Angela Merkel is not a very popular person in much of the European Union, and with the refugee crisis, there are challenges to her popularity even within the Fatherland. Recently, she visited a Muslim colony within Germany, or what is called a "refugee center." While there, like most contemporary "German" leaders, she paused to condemn her own people.
[M]rs Merkel was booed and denounced as a “traitor” by far-Right protesters as she visited the government migrant shelter in the small town of Heidenau, outside Dresden.Of course, as you can probably tell from most of the media coverage surrounding the "refugee crisis," the moral position the Main Stream Media wants us to take is that every Western nation (and only Western nations, oddly enough) has a responsibility to accept an unlimited number of Syrian refugees. If you question the wisdom of this endeavor, you are on the "far Right."
More than 30 police officers were injured in three nights of running battles with protesters trying to stop asylum-seekers from entering the shelter over the weekend.
“Germany will help where help is needed. This will require still more strength,” Mrs Merkel said.
“We cannot operate as if we were in a normal situation. We shall succeed only if we break new ground together.”
Germany takes in by far the most asylum-seekers of any EU state, and expects to host 800,000 this year.
[Angela Merkel booed at refugee centre in Germany following far-Right attacks, by Justin Huggler, Telegraph, August 26, 2015]
Not surprisingly, this stance has made Merkel a hero to many Syrians.
In the past few days, glorifying images of German Chancellor Angela Merkel have spread online through Syrian communities. Syrian poet Lukman Derky shared a number of images that praised Merkel, including the one below, which superimposed Merkel's face over a romantic poem.The irony of all of this is that it is Western leaders like Merkel, David Cameron, Francois Hollande, and Barack Obama who are largely responsible for the crisis in Syria because of their stubborn support of a nonexistent "moderate" democratic opposition to Syrian President Bashar al-Assad. Incredibly, Merkel still maintains that Germany and other nations should not even open talks with al-Assad, even after everything that has happened [Merkel aide rules out working with Assad despite rise of Islamic State, Reuters, November 11, 2014].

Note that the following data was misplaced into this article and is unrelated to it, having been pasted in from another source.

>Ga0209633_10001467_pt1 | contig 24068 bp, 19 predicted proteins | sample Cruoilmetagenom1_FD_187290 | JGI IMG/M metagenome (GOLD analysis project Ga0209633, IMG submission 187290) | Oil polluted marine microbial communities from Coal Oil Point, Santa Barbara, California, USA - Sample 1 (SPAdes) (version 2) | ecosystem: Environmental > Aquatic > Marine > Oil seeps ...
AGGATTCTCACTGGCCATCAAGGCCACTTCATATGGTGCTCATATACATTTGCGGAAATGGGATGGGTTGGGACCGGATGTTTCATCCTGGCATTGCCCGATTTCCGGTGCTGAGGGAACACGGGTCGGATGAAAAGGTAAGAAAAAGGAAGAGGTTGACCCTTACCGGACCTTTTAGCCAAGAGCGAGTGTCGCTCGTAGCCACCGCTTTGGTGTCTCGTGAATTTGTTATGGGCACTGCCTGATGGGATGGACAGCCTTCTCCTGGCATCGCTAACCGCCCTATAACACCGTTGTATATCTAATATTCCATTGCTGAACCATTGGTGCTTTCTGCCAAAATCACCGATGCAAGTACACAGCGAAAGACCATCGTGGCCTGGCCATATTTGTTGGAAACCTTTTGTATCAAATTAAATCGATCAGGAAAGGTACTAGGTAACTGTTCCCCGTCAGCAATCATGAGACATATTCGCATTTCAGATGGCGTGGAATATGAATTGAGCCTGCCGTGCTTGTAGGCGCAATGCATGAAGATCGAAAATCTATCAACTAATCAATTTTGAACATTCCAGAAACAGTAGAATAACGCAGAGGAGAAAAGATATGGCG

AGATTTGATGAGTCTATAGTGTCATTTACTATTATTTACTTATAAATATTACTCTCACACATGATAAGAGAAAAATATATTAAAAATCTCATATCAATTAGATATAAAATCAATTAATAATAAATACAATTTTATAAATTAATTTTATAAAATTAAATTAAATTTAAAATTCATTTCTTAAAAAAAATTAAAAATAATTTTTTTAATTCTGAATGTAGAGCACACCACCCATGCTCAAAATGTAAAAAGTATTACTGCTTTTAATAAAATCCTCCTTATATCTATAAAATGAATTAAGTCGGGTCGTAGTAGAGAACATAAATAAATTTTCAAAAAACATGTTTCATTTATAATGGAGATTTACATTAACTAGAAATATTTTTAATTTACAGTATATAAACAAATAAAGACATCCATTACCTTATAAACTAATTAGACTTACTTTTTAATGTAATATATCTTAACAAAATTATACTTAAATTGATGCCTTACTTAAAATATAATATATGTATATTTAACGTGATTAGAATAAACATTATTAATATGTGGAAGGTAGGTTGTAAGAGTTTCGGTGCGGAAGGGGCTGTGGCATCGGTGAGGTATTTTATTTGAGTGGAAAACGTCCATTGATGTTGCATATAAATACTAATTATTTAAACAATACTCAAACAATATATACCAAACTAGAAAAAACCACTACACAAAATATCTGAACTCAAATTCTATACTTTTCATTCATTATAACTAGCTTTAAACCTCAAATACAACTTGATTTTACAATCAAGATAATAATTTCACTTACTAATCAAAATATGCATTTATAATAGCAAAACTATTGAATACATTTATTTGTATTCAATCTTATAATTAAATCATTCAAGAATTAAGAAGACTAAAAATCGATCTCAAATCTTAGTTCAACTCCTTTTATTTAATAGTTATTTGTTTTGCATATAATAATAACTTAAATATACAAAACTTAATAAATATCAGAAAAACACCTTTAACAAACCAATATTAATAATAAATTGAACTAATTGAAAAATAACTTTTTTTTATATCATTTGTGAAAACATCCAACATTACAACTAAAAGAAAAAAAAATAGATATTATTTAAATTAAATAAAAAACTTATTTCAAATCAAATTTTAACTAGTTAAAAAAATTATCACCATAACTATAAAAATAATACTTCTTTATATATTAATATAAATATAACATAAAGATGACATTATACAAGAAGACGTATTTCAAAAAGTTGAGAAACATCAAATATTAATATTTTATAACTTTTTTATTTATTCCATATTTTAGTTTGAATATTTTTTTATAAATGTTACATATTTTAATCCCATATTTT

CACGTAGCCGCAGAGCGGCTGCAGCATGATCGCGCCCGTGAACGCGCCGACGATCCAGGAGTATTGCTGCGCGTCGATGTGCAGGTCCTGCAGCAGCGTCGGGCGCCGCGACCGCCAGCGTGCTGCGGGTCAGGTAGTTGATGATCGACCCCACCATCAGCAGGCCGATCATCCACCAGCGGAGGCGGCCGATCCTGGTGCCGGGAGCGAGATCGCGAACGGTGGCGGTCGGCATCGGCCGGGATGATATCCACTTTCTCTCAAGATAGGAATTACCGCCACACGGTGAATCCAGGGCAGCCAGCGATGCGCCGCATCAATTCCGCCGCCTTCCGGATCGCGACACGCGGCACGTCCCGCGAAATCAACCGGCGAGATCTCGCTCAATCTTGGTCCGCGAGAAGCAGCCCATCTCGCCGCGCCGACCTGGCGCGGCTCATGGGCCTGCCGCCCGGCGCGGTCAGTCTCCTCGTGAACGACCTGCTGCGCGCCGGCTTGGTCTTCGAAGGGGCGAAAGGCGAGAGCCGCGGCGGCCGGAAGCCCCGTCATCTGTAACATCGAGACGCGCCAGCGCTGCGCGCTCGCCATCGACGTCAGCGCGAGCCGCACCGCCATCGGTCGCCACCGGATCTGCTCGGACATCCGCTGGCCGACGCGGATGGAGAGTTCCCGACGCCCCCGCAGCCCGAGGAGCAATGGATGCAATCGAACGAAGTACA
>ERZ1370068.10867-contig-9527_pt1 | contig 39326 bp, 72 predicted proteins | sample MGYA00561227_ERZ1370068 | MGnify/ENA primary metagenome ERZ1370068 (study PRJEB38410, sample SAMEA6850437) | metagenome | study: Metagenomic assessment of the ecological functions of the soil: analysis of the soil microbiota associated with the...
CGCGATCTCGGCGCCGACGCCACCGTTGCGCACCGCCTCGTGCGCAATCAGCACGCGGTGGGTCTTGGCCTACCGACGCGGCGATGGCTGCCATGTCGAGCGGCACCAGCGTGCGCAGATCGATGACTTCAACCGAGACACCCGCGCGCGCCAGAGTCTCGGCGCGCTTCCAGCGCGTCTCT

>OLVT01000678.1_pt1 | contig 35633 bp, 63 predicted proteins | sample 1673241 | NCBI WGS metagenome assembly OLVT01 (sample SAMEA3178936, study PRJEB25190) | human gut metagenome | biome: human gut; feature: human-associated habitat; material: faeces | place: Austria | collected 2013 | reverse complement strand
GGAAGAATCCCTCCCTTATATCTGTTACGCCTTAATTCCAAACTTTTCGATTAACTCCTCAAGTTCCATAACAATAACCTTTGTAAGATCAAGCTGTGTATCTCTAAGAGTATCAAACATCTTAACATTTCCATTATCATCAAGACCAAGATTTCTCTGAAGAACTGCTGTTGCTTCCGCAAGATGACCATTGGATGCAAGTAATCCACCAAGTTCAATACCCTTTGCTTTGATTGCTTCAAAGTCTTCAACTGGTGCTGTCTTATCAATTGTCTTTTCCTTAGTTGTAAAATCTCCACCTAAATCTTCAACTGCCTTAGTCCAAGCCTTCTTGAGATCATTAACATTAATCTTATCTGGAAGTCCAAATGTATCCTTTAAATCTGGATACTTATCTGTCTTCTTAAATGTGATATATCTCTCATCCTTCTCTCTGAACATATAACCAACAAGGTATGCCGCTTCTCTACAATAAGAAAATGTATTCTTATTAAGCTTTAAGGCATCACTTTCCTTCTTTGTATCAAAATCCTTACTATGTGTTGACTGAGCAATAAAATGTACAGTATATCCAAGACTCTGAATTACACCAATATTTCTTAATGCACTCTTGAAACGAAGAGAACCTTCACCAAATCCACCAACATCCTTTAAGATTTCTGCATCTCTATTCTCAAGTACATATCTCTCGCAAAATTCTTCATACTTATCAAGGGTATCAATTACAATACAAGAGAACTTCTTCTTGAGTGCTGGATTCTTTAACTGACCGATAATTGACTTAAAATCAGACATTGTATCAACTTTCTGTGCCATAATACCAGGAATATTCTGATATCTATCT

["We love you': Angela Merkel becomes an unlikely hero to Syrians online, by Adam Taylor, Washington Post, August 27, 2015]
In Syria and of course in Libya, events have largely played out just as the "isolationist" "far Right" predicted, and the so called democratic idealists have enabled incalculable suffering to millions in the Arab world.
Meanwhile, back in Europe, signaling virtue, appealing to the MSM, and moral preening is all very well, but no one actually believes the core nation of the European Union is actually going to benefit by the addition of hundreds of thousands of Muslim refugees. Even Merkel doesn't really believe it.
But I thought this was a simple moral question? Aren't these refugees a blessing to the German people anyway? And even if they're not, they are poor and desperate and Germany is rich and safe, so shouldn't Germans just let in as many as "need" help?